DAVIE—Expectations are everything.
When Jay Cutler arrived in South Florida, groggy from an early flight, he did so as a hero. Days earlier, the Dolphins’ season was thrown into crisis when Ryan Tannehill reinjured his knee, but now there was hope. More than hope, really. In some circles, there was belief that Miami had actually upgraded at quarterback.
That theory burgeoned as Cutler showed off his rocket right arm in practices and looked good in brief preseason appearances and played well in the season opener. That was the high point thus far: A 24-for-33, 230-yard performance that included one touchdown pass and was barely enough to get past the Chargers, who remain winless to this day.
Less than one month later, Cutler goes into today’s home game against the Titans under heavy questioning. But is he really any different than he’s ever been? Would there be this kind of letdown if he hadn’t been perceived as a star riding in to take the Dolphins farther than Tannehill ever could?
Try recasting it another way. Forget that Miami coach Adam Gase, who knows Cutler as well as anyone, decided in March he preferred to stay with Matt Moore as his backup quarterback than even broach the subject with Cutler. If the Dolphins had tried to rehabilitate Cutler, a 34-year-old coming off a bad season and drawing minimal interest in free agency, as Tannehill’s backup there would be much more measured expectations.
If both players were healthy, it’s hard to imagine Cutler threatening Tannehill’s job. As much history as Gase has with Cutler, he’d rather have a healthy Tannehill.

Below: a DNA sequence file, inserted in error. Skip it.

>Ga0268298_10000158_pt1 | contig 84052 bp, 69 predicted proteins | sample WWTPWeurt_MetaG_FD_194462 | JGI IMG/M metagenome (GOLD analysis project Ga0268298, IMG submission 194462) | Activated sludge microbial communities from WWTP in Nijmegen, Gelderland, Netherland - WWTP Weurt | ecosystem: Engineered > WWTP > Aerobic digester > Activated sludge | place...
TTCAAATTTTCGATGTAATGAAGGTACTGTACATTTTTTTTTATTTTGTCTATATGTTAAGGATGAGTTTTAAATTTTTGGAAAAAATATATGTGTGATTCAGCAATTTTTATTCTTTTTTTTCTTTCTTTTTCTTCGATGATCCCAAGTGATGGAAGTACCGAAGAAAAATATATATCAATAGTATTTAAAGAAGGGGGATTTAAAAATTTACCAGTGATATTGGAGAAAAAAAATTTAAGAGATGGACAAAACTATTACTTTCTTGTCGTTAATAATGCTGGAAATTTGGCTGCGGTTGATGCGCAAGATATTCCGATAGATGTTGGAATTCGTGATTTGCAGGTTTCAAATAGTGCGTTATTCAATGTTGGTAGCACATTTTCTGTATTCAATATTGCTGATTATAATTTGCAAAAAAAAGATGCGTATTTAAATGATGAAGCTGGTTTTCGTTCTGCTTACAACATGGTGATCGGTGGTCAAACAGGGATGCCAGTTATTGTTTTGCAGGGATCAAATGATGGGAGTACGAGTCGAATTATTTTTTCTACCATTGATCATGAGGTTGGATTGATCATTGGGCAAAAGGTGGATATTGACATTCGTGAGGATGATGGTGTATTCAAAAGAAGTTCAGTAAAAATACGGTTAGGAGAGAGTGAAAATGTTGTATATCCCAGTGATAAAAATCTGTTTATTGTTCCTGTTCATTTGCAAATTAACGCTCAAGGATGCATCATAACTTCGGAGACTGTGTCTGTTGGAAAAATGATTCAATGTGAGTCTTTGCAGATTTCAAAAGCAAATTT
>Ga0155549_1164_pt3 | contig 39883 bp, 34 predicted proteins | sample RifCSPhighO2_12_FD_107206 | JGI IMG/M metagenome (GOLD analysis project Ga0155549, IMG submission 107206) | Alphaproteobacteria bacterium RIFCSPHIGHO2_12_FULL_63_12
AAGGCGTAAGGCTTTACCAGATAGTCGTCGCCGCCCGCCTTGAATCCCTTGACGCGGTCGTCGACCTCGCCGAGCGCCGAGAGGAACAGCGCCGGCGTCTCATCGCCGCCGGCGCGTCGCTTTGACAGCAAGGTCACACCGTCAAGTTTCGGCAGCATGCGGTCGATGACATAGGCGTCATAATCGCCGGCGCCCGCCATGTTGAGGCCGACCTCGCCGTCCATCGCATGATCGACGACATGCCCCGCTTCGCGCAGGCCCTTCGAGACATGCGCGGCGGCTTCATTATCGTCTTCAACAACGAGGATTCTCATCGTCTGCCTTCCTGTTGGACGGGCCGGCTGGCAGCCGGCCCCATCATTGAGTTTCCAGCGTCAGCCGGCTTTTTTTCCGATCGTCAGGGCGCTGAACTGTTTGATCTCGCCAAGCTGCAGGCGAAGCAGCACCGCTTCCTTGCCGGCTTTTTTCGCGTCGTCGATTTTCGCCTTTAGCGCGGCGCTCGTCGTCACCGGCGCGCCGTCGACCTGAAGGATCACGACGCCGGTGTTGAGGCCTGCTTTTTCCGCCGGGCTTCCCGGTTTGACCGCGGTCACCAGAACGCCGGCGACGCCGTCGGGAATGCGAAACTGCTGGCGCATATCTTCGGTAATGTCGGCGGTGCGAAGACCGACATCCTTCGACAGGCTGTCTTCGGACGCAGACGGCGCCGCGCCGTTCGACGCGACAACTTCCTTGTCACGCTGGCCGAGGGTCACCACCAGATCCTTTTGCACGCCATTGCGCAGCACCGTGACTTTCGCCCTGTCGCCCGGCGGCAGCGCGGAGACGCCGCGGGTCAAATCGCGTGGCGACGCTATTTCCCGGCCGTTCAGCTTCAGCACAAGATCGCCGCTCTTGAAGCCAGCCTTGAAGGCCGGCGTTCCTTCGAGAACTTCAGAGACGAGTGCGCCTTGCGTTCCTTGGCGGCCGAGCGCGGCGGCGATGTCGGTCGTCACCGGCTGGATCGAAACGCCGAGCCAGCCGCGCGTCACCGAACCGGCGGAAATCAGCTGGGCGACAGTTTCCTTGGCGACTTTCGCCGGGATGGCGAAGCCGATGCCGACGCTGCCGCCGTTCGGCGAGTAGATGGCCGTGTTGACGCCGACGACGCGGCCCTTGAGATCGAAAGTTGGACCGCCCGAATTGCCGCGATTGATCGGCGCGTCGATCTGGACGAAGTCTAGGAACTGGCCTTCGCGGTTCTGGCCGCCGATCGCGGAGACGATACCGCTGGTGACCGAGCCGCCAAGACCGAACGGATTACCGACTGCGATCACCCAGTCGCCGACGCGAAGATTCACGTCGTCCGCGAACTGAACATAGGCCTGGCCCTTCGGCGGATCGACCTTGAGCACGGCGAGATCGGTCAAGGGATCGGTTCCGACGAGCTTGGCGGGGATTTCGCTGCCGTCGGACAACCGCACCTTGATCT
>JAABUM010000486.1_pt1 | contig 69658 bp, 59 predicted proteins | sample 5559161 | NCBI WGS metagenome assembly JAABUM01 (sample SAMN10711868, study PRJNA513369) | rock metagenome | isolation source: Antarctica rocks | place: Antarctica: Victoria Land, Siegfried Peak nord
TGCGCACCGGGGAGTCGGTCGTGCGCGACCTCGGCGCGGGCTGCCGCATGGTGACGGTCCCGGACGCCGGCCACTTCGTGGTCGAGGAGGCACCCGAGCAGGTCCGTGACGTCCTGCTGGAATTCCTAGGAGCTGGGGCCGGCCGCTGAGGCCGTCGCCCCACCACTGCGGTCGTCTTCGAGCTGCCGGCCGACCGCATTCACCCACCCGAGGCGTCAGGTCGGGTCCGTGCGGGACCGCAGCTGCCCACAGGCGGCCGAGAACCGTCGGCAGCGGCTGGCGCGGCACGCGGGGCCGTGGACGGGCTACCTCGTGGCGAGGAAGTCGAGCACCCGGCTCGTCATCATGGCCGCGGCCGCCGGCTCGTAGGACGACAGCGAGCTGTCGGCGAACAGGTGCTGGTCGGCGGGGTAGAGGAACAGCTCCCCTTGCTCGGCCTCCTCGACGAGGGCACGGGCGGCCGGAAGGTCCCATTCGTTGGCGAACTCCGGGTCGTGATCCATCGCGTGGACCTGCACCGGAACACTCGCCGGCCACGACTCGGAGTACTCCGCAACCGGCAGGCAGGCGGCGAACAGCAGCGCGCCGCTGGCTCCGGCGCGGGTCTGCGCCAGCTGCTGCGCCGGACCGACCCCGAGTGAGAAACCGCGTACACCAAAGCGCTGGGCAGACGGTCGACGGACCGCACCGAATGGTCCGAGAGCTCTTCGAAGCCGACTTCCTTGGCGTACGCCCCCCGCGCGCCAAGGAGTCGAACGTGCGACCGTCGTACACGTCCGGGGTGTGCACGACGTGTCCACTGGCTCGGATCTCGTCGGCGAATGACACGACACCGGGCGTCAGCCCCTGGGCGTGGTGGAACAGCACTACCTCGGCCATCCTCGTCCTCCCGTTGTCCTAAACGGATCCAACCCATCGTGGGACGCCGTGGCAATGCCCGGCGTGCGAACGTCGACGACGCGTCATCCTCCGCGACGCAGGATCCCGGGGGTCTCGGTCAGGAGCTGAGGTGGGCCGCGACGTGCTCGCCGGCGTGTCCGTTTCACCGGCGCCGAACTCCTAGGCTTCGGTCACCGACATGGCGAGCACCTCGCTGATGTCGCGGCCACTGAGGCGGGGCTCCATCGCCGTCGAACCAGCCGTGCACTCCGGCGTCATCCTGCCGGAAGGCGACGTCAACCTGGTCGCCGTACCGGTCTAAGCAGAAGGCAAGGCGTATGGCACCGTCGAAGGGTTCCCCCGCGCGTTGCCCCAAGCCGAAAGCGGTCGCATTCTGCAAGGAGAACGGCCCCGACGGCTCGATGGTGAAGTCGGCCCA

The Jets seemed to have their pick of Cutler or 38-year-old Josh McCown and went with McCown. Right now, McCown’s got a higher completion percentage, more yardage, and more touchdowns. He’s doing that with skill players that are clearly a tier below Miami’s.
The fact is Cutler’s never actually been a star. He made one Pro Bowl, which was all the way back in his final year with Denver. He was on one playoff team in the 11 seasons prior to joining Miami and has a career record of 69-73. The only year in which he topped a 90 passer rating was in 2015 with Gase in his ear. He posted a 92.3 that season, a shade below Tannehill’s 2014 and ’16 marks.
Getting past Cutler’s elite arm strength, the fact that he was the best quarterback in his draft class and his fame as a meme, he’s just a guy. The same could be said of Tannehill, but at least he had the upside of being 29 and possibly just hitting his prime.
One reason Cutler so easily shrugs off the last two games, when he combined to go 46 of 72 with 384 yards, a touchdown and two interceptions, is because he’s had those before. He’s had a passer rating under 80 in about 40 percent of his career starts. Last week’s pathetic passing total of 164 yards? He’s had 24 games that were quieter.
Cutler’s eventually going to have a day where he puts up 300-something yards and a few touchdowns. He might even have a few of those. He’ll probably follow with some stinkers. It’s always been a wild ride for any franchise that ties itself to him, and now it’s the Miami Dolphins’ turn.
And, by the way, that’s fine.
It’s time to accept that this isn’t a disappointment. This is who he is—and he’s a 34-year-old version of whatever he used to be. As Gase pointed out this week, it’s harder to compensate for some of his glitches at this age than it was at 25. Don’t play yourself by thinking this is comparable to the Vikings picking up Brett Favre at the end or the Broncos bringing in Peyton Manning. He’s closer in stature to Trent Green or Chad Pennington.
Cutler was still the right pick at the time and he’s still the right pick going forward. He’s not a bad option when the starter goes down in August, and right now there’s no worthwhile move to make with him—not that Gase would even consider it. So get used to Cutler and, for your own sake, be realistic about him.
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